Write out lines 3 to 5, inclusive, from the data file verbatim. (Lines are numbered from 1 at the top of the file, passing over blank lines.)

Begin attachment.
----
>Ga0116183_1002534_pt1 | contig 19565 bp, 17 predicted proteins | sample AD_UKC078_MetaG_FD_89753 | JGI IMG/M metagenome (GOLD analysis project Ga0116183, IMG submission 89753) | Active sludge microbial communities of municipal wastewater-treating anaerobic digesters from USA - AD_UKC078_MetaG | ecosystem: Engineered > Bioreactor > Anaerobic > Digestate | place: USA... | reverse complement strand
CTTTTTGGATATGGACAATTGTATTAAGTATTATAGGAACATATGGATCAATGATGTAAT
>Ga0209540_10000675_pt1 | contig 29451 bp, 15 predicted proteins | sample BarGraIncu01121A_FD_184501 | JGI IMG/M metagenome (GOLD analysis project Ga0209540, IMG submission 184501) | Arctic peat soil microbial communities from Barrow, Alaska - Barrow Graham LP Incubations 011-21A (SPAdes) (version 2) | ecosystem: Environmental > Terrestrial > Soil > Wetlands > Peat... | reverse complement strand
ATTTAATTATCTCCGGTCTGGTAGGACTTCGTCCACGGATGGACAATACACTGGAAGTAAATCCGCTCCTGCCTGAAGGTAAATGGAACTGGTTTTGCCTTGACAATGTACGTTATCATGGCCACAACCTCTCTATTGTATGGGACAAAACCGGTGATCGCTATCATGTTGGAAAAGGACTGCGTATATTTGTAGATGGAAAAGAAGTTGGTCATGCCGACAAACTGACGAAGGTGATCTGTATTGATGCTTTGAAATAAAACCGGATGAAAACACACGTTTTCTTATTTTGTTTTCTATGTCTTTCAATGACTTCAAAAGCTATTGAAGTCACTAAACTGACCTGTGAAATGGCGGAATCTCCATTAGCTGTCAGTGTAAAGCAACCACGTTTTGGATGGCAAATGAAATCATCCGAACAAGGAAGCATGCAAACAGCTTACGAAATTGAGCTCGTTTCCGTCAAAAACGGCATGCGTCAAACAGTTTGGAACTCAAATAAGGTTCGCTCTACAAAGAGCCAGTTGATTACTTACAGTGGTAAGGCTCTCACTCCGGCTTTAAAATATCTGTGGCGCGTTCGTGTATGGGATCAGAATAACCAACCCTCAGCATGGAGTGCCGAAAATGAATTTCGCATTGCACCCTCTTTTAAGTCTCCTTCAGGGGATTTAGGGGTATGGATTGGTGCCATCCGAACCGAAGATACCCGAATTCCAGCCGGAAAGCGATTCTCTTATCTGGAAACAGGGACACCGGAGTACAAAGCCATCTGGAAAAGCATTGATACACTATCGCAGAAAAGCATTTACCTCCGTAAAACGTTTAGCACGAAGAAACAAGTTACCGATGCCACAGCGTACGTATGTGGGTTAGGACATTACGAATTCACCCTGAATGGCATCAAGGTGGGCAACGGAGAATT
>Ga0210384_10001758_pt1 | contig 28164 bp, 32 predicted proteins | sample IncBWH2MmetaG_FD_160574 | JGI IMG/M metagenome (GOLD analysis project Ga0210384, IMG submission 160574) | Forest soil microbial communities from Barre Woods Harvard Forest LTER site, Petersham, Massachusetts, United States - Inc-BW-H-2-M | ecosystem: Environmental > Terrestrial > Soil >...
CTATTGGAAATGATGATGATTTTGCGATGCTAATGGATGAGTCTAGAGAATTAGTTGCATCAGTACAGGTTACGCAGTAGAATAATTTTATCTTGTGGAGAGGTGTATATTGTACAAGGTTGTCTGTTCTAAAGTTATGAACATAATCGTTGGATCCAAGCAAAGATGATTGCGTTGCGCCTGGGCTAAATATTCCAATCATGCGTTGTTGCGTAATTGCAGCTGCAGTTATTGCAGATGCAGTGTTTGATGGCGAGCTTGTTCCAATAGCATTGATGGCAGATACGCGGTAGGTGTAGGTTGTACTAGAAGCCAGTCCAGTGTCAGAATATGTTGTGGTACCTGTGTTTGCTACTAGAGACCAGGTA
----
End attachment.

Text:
>Ga0209540_10000675_pt1 | contig 29451 bp, 15 predicted proteins | sample BarGraIncu01121A_FD_184501 | JGI IMG/M metagenome (GOLD analysis project Ga0209540, IMG submission 184501) | Arctic peat soil microbial communities from Barrow, Alaska - Barrow Graham LP Incubations 011-21A (SPAdes) (version 2) | ecosystem: Environmental > Terrestrial > Soil > Wetlands > Peat... | reverse complement strand
ATTTAATTATCTCCGGTCTGGTAGGACTTCGTCCACGGATGGACAATACACTGGAAGTAAATCCGCTCCTGCCTGAAGGTAAATGGAACTGGTTTTGCCTTGACAATGTACGTTATCATGGCCACAACCTCTCTATTGTATGGGACAAAACCGGTGATCGCTATCATGTTGGAAAAGGACTGCGTATATTTGTAGATGGAAAAGAAGTTGGTCATGCCGACAAACTGACGAAGGTGATCTGTATTGATGCTTTGAAATAAAACCGGATGAAAACACACGTTTTCTTATTTTGTTTTCTATGTCTTTCAATGACTTCAAAAGCTATTGAAGTCACTAAACTGACCTGTGAAATGGCGGAATCTCCATTAGCTGTCAGTGTAAAGCAACCACGTTTTGGATGGCAAATGAAATCATCCGAACAAGGAAGCATGCAAACAGCTTACGAAATTGAGCTCGTTTCCGTCAAAAACGGCATGCGTCAAACAGTTTGGAACTCAAATAAGGTTCGCTCTACAAAGAGCCAGTTGATTACTTACAGTGGTAAGGCTCTCACTCCGGCTTTAAAATATCTGTGGCGCGTTCGTGTATGGGATCAGAATAACCAACCCTCAGCATGGAGTGCCGAAAATGAATTTCGCATTGCACCCTCTTTTAAGTCTCCTTCAGGGGATTTAGGGGTATGGATTGGTGCCATCCGAACCGAAGATACCCGAATTCCAGCCGGAAAGCGATTCTCTTATCTGGAAACAGGGACACCGGAGTACAAAGCCATCTGGAAAAGCATTGATACACTATCGCAGAAAAGCATTTACCTCCGTAAAACGTTTAGCACGAAGAAACAAGTTACCGATGCCACAGCGTACGTATGTGGGTTAGGACATTACGAATTCACCCTGAATGGCATCAAGGTGGGCAACGGAGAATT
>Ga0210384_10001758_pt1 | contig 28164 bp, 32 predicted proteins | sample IncBWH2MmetaG_FD_160574 | JGI IMG/M metagenome (GOLD analysis project Ga0210384, IMG submission 160574) | Forest soil microbial communities from Barre Woods Harvard Forest LTER site, Petersham, Massachusetts, United States - Inc-BW-H-2-M | ecosystem: Environmental > Terrestrial > Soil >...